Ukraine Update Debate

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Department: Ministry of Defence
Thursday 20th October 2022

(1 year, 4 months ago)

Commons Chamber
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Ben Wallace Portrait Mr Wallace
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First and foremost, 2030 is the key point, because we have to pass through 2.5% to get to 3%. The reality is that we need to make sure that the rise to 3% is done sustainably. I cannot be given a blob of money in 2029 and be expected to buy a warship in five weeks. There has to be a proper, graduated response. I will make sure the response includes 2.5% en route to 3% of GDP.

It is also important to remind the House that being part of NATO helps us to achieve global mass, or certainly mass within the north Atlantic, and enables us to deploy very large numbers of troops, if necessary. On paper, NATO still far outnumbers Russian forces. Since Russia has significantly degraded nearly all of its land armed forces, the ratio is even more imbalanced in the favour of NATO.

Barry Sheerman Portrait Mr Barry Sheerman (Huddersfield) (Lab/Co-op)
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It gives me great confidence that we have heard a competent and trusted Secretary of State and a competent and trusted shadow Secretary of State having an intelligent conversation about this issue, followed by a question and answer session. That is what our constituents expect to happen in Parliament, as opposed to recent events.

May I push the Defence Secretary a little? The credibility of our armed forces relies on how many men and women they have and, as he knows, many years ago I campaigned for a 100,000 minimum. I still have no answer on whether the 72,000 aim in the most recent Conservative party policy is still working. I support the 3% target for expenditure; and please can we have more aid going to the civilian population of the places that the Russian air force is bombarding?

Ben Wallace Portrait Mr Wallace
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The hon. Gentleman is absolutely right. If, at the end of this, we do not help Ukraine rebuild itself, it will all have been for nothing. It is important that, alongside the military response, we help Ukraine’s economy get on its feet. Ukraine has the means—it has agricultural produce, et cetera. As the hon. Gentleman says, Ukraine’s military and other values are different from Russia’s, but the economy, the poverty and all the other issues are also important.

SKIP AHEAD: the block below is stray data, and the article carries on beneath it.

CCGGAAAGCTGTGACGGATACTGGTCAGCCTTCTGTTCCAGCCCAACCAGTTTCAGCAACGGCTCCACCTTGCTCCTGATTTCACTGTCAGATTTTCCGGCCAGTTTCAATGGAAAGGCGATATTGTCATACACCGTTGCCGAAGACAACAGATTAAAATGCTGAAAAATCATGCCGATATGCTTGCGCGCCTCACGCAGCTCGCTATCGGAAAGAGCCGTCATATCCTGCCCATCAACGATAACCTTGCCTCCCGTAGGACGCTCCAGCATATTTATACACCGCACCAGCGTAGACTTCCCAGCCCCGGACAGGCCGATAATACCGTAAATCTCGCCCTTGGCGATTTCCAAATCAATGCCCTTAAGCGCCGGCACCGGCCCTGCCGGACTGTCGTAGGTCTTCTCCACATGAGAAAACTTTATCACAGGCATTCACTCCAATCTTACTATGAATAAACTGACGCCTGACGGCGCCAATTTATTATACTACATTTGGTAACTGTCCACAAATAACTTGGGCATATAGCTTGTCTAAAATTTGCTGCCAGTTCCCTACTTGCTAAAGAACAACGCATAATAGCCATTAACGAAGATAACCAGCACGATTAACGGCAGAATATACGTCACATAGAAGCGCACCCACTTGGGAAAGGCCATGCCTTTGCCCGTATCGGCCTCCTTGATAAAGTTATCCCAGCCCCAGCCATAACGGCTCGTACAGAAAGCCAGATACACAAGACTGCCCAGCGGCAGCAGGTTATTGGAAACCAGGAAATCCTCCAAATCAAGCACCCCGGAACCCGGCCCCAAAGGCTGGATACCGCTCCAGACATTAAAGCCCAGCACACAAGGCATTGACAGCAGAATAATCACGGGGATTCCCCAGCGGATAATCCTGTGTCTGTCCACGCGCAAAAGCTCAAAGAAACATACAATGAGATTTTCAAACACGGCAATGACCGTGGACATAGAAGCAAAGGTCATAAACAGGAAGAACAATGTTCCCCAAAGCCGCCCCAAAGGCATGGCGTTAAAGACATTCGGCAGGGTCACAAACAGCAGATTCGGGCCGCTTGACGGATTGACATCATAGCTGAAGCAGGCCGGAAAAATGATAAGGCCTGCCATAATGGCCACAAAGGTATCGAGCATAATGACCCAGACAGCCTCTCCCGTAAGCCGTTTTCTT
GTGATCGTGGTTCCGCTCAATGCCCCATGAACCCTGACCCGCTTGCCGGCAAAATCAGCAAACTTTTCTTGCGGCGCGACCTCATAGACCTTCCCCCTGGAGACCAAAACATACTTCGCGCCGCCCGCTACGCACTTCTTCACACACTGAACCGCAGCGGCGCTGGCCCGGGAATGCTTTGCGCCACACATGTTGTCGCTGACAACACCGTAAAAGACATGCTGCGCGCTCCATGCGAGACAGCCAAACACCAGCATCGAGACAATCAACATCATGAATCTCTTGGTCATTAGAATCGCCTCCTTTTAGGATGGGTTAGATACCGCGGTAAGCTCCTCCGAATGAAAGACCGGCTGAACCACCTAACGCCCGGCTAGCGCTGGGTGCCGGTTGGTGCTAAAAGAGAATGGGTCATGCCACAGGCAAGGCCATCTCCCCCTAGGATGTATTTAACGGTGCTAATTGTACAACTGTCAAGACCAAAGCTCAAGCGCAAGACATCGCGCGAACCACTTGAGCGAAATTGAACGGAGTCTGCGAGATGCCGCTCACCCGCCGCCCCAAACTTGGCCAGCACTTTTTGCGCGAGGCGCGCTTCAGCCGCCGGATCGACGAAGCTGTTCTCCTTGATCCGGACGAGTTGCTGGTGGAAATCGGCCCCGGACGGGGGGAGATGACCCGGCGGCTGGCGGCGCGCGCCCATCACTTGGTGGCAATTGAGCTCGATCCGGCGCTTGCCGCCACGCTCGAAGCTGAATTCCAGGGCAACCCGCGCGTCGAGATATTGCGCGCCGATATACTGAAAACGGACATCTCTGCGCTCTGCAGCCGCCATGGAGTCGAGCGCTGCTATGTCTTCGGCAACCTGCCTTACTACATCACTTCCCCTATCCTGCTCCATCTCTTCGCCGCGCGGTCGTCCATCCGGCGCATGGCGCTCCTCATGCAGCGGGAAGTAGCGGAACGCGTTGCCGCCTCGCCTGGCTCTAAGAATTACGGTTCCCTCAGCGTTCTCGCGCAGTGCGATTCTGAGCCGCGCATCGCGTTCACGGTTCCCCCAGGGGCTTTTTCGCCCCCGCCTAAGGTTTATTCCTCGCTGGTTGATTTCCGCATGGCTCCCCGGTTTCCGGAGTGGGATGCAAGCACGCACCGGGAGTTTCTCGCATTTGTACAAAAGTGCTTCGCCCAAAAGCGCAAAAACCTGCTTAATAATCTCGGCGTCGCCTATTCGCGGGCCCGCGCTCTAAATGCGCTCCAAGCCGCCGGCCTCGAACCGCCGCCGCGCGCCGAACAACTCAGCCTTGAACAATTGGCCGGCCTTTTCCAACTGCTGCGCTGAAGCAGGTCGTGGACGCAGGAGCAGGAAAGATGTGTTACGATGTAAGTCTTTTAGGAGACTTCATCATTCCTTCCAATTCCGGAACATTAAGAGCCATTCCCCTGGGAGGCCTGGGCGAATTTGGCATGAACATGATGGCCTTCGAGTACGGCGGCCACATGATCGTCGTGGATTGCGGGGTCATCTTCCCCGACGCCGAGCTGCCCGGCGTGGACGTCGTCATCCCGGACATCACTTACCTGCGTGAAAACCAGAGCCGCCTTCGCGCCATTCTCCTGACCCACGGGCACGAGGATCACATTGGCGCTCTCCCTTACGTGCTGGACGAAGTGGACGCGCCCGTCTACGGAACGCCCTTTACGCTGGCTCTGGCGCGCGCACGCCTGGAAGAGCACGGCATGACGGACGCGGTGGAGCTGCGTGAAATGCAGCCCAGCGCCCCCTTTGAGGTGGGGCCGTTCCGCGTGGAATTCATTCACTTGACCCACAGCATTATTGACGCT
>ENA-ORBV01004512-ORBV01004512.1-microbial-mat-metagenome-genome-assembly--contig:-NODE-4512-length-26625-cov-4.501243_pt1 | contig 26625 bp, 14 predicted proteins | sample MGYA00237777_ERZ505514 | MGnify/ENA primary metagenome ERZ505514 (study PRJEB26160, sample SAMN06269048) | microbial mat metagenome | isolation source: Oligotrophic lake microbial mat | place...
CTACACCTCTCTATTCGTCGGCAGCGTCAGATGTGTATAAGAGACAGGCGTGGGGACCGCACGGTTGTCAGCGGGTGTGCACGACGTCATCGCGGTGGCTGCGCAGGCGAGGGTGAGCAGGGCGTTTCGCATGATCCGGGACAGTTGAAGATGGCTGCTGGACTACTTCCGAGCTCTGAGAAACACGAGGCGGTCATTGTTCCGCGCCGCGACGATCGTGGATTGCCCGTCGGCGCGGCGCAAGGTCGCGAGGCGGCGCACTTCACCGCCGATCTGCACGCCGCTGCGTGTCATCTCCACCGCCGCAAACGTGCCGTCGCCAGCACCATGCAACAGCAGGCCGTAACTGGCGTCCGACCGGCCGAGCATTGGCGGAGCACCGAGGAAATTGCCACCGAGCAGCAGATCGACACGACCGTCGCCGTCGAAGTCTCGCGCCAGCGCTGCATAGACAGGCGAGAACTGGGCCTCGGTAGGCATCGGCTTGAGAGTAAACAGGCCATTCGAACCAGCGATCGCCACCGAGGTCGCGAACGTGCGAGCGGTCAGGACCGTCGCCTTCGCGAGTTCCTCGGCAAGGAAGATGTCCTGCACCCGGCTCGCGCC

On the credibility of our armed forces, we have to make sure that, whatever their size, our armed forces are properly protected, perfectly formed at the forefront of capabilities and able to interoperate and integrate with our biggest allies. That is as important as the size of our armed forces. Russia went for size, and its armed forces cannot talk to each other or defend themselves. For all Russia’s boasts about how many BMPs and T-72s it has, they all ended up dead or broken on the road to Kyiv.

There is an important balance to strike but, like the hon. Gentleman, I believe we also need to invest to deliver armed forces of scale so that we are able to be present around the world to deter our enemies, and so we can make choices about being in the Baltics and in Poland and in the Pacific and in Africa, where violent extremism is getting bigger and threatens the stability of Africa.

I agree with the hon. Gentleman. I am having a meeting with the Treasury this afternoon. If he would like to come with me, I would be delighted to take him. We have been in the House together for many years, and he is formidable at delivering what he wishes to achieve. I also remember him being formidable to his own Front Bench at certain times when they needed to hear the right messages. He would be very welcome. If I could squeeze him into the Treasury meeting, I would.